Regardless, it was following Roh’s speech that the South Korean National Council of Student Representatives received an invitation through the South Korean Red Cross on December 26 to the 1989 13th World Festival of Youth and Students in Pyongyang — widely regarded as North Korea’s answer to the Seoul Olympics. They responded in the affirmative the following month.
North Korean propaganda spun the visit as a great victory
However, it soon became apparent that, despite the Roh administration’s calls for increased inter-Korean exchange, visits to the North would still be restricted.
While Hyundai founder Chung Ju-yung’s visit in February 1989 was permitted, the National Council of Student Representatives’s hopes were ultimately dashed when the Ministry of Education on June 6 announced that they would not be able to send a delegation to the Festival on the grounds that it was going to be a “propaganda venue for inciting anti-ROK anti-U.S. struggle.”
Nearing the eve of the Festival’s opening ceremony, President Roh in a news conference on June 28 reiterated his intention to prevent South Korean attendance.
He asserted that the Festival was a propaganda exercise and accused North Korea of encouraging “leftist agitation” in the South – a fair assumption perhaps, bearing in mind the North’s “Anti United States Month” had just started a couple of days ago on June 25 (the anniversary of the beginning of the Korean War in 1950).
The Roh government had also punished those who went to the North without authorization. On March 25, Reverend Moon Ik-hwan arrived in North Korea, even meeting with Kim Il Sung himself twice.
Upon his return to South Korea, he justified his actions by citing the 7.7 Declaration’s aim of promoting inter-Korean exchanges between religious leaders, but was still arrested and received a five-year prison sentence.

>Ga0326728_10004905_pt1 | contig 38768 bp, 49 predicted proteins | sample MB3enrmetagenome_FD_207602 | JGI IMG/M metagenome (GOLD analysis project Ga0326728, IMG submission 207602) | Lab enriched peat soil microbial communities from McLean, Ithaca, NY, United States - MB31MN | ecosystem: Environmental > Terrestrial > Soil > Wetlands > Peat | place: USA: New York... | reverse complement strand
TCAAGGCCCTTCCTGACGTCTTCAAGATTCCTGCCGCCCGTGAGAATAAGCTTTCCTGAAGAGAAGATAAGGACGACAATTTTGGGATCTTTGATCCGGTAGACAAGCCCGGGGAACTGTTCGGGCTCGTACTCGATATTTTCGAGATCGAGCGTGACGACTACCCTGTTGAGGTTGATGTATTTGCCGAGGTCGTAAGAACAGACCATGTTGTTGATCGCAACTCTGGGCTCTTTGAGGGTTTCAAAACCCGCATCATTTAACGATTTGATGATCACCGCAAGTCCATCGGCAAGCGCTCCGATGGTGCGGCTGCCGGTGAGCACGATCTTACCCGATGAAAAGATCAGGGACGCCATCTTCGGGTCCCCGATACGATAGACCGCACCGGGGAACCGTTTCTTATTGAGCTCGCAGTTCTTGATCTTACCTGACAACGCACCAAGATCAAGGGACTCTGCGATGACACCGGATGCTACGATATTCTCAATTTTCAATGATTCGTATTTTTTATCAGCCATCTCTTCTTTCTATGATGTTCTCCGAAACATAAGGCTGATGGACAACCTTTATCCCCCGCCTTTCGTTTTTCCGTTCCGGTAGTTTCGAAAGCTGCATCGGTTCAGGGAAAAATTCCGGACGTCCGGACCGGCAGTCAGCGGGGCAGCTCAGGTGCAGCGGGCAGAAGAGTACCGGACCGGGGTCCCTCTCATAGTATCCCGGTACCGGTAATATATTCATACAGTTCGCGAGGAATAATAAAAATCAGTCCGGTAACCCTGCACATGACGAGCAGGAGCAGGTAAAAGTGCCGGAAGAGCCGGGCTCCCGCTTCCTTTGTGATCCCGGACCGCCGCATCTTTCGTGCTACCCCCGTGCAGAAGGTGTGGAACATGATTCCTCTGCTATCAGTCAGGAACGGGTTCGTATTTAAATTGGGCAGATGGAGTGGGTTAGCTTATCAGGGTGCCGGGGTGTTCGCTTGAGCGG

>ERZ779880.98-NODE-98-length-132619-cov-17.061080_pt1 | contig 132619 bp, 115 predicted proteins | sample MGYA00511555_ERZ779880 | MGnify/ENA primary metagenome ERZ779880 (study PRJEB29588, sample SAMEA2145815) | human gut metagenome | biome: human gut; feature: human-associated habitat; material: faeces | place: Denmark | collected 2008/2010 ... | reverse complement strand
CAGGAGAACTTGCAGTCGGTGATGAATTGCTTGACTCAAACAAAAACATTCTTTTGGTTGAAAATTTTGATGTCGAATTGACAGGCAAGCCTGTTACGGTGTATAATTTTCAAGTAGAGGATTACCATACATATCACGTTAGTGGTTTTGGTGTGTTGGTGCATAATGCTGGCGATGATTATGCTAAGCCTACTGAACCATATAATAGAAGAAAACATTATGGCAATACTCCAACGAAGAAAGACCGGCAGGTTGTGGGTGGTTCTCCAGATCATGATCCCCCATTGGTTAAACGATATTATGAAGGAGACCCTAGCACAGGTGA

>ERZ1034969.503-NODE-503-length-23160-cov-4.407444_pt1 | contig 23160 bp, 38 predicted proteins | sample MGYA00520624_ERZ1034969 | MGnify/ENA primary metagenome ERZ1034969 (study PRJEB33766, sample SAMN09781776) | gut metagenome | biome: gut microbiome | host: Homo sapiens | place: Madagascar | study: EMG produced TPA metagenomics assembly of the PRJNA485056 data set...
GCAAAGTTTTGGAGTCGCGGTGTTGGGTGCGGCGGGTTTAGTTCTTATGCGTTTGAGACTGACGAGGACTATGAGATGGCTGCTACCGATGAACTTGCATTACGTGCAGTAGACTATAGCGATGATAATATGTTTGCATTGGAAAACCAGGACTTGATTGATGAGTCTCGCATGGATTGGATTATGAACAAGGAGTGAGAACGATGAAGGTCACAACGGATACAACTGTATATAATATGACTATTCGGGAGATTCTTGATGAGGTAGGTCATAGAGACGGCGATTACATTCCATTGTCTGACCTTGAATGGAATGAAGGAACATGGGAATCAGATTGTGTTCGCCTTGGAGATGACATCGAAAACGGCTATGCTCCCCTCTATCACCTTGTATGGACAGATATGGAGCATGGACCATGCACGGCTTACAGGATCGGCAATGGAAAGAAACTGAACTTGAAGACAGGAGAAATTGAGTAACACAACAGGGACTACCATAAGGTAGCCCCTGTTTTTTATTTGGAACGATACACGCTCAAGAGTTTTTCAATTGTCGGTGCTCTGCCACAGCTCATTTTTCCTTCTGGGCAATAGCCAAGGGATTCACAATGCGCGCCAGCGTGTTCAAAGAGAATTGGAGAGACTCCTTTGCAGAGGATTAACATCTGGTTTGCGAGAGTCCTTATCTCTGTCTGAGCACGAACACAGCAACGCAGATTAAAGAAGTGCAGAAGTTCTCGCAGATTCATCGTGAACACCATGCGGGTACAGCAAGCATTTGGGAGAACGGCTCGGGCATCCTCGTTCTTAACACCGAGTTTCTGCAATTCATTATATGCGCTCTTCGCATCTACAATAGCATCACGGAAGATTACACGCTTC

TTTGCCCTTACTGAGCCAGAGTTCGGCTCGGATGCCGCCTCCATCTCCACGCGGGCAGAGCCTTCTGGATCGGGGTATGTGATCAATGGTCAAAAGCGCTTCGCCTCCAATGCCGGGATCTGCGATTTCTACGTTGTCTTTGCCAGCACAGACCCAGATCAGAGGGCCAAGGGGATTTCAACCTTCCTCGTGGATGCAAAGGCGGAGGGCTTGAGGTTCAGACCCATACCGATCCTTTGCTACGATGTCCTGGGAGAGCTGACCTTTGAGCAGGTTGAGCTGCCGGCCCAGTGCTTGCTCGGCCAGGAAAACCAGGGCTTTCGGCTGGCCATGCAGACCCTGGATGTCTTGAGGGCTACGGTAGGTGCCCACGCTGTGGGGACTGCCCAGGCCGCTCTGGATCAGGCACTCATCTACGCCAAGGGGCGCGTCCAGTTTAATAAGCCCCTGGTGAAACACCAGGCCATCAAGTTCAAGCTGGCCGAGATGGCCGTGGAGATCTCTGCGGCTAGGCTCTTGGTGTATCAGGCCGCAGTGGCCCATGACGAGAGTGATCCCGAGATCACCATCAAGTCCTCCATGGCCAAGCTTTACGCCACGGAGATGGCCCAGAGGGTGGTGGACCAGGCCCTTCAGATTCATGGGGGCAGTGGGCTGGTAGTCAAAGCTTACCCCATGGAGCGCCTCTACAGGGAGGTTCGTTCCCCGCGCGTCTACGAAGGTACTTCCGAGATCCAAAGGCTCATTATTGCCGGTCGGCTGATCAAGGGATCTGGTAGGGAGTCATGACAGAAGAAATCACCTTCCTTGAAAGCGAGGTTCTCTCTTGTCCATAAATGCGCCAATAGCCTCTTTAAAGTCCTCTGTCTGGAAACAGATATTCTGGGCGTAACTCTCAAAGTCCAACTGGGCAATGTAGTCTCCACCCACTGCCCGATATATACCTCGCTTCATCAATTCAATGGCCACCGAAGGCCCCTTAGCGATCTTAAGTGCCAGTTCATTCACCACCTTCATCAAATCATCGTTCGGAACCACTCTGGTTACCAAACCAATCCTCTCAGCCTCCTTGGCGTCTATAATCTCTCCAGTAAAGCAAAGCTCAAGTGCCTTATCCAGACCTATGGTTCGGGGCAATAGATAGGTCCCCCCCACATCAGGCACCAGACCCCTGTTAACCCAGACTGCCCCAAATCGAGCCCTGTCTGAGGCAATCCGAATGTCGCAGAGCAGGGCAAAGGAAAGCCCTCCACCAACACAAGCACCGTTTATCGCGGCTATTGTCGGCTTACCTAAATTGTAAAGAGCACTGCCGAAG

Despite this very recent precedent of punishment for unauthorized visits to North Korea, Lim Su-kyung was undeterred. Even if the National Council of Student Representatives’s delegation comprised of just her, she would still be attending the Festival.
After the Festival’s opening ceremony, Lim attended various activities and held a number of press conferences. Her main theme, along with condemnations of the Roh Tae-woo government and calling for the withdrawal of U.S. troops stationed in South Korea, was emphasizing the need for unification – hence she was dubbed the ‘Flower of Unification’ by the North Korean media.
Her calls for unification were made on the basis that Koreans, whether from North or South, were still all Koreans one and the same. She also argued that North and South needed to overcome their differences in ideology and focus more on their oneness as a people.
At her second press conference July 3, Lim elaborated on her plans to return to South Korea. Her journey would be laden with symbolism: after the Festival had finished, she would join the ‘Great March’ that was to start from Mount Paektu (the highest mountain on the Korean peninsula and located on its northern border, where North Korea claims Kim Il Sung fought the Japanese during the 1940s, and also where Kim Jong Il is said to have been born) that was to finish at Mount Halla (the highest mountain in South Korea, located on Jeju Island, near the southern-most point of ROK territory).
She would then step across the North-South Korea border on July 27, the day the Korean War armistice was signed, through Panmunjom, the place where that armistice was signed and a permanent reminder of the separation of the Korean people.
“I will always be living in all your hearts forever. I will be living together with you all in the history of our unified homeland. We are bound to win on the road to the unified homeland.”